For the third of their Doctor Who short stories celebrating the 50th anniversary, Puffin turned to Marcus Sedgwick, the award-winning writer of Floodland, My Swordhand is Singing, and Lunatics and Luck. Alongside his work on new original projects, Sedgwick created a battle of wits between the third Doctor and his regular nemesis, the Master and spoke to Paul Simpson about stepping back 40 years…
How were you approached for this project?
Late last year Puffin got in touch with me to see if I’d be interested in writing one of the 50th anniversary stories, and of course I jumped at the chance: who wouldn’t want to write something about one of Britain’s most significant fictional characters?
Why did you choose the Third Doctor and Jo?
I loved Jon Pertwee as the Doctor and Jo makes a great companion: I really like the interplay between them: something I’ve tried to bring out in my story.
There are a lot of nice little continuity touches in the story – did you come up with these or were they suggested?
If you mean continuity with the rest of the Doctor Who world, well, I’m a reasonably big fan of the series so it wasn’t too hard to work in a few bits to make it all come together.
The Master can sometimes become a moustache-twirling caricature of a villain; how did you approach writing him?
The important thing to remember about the Master is the history he has with the Doctor: once you keep in mind that they were once boyhood friends, I think it’s not too hard to make him more three dimensional than a mere cardboard cut out of a baddie.
Was there ever a temptation to make this a full UNIT story?
I was very tempted to make this a much longer book, full stop! But it had to be a strict limit on the word length to fit in with future publication plans. Even then I had to creep over the word limit a little, because there was so much to say and more I had to let go unsaid.
Did you go back and watch/listen to stories from the period, or did you know them pretty well anyway?
As I mentioned above I knew quite a bit about the Third Doctor but I did indeed watch a bunch of classic Pertwee episodes, just to get his voice into my head, and Jo’s too.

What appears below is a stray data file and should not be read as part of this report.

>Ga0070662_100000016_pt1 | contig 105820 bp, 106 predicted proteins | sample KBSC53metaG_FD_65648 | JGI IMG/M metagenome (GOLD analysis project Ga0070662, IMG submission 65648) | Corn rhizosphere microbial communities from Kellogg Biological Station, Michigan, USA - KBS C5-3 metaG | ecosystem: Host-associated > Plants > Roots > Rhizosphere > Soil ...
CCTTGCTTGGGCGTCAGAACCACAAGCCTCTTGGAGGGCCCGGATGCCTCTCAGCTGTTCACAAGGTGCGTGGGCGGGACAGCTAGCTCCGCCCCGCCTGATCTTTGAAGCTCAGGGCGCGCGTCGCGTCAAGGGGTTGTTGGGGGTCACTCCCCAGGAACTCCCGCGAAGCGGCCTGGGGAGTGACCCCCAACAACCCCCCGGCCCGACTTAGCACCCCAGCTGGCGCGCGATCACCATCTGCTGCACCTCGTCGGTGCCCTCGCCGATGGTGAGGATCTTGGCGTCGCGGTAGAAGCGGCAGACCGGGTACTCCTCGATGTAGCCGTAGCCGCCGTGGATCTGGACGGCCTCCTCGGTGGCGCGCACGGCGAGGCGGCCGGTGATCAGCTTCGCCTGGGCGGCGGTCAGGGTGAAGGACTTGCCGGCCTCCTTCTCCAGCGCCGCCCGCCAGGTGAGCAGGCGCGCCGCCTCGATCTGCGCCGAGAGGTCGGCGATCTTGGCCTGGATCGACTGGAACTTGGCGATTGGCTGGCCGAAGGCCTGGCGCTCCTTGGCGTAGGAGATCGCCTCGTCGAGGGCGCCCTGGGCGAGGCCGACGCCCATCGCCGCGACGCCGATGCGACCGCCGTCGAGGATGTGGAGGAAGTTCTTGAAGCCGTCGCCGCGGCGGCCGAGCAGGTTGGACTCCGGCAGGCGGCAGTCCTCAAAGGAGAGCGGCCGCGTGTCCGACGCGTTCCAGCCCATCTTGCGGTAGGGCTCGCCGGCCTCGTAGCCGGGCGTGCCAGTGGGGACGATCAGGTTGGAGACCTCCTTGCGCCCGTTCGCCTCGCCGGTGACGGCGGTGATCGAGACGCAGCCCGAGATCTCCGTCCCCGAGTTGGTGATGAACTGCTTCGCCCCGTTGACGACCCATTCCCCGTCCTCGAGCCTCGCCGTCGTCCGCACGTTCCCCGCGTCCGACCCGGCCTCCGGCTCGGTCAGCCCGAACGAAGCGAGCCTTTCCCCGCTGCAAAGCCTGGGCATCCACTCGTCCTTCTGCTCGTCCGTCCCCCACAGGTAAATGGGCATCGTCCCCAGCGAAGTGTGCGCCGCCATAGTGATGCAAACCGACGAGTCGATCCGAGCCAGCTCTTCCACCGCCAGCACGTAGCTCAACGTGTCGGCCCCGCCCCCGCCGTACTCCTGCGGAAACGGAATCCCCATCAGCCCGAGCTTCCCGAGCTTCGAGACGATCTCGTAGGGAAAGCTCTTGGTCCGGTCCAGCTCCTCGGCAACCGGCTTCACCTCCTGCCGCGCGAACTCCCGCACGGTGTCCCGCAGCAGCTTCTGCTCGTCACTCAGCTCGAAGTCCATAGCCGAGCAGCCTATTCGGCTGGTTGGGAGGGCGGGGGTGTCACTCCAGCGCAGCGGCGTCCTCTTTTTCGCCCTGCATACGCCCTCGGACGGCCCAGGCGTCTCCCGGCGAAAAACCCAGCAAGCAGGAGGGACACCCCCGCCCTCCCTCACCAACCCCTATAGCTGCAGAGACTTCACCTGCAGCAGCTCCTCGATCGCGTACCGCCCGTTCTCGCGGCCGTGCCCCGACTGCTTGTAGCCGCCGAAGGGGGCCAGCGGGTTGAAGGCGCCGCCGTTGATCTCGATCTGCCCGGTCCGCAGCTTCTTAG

You obviously have a love of myths and legends; what other ones would you like to involve the Doctor in?
Yes I do love myths, and to be honest I think I’d be happy bringing the Doctor into many old stories, some of which almost certainly had some basis in truth at some point: for example, all cultures around the world have some kind of Flood myth, and some people have speculated that this is because there was some kind of global flooding event in prehistory, perhaps due to changes in the world’s temperature: a familiar story to us now…
What else are you working on at the moment?
A lot! I have a new YA novel out in October, called She Is Not Invisible. I’ve got a graphic novel coming out that month too, something I’ve co-written with my brother. It’s called Dark Satanic Mills. Then I’m writing a new YA novel for 2014, another graphic novel for 2015. And I’ve got a thriller coming out in March 2014 too, called A Love Like Blood.
What do you think the secret of Doctor Who’s longevity is?
I think it’s two things, both of which are not that fashionable, but which I think we secretly admire. First, the Doctor is smart. He’s really smart. We’re not so good at admiring intellectuals these days, and yet I think we love how brainy he is! Maybe this is changing now that the word geek has become less of a term of abuse! And secondly, he’s really kind. He’s gentle, in fact. I think it’s admirable the way he always tries to get out of any situation without using violence if he can.
Thanks to Hannah McMillan for her help in arranging this interview.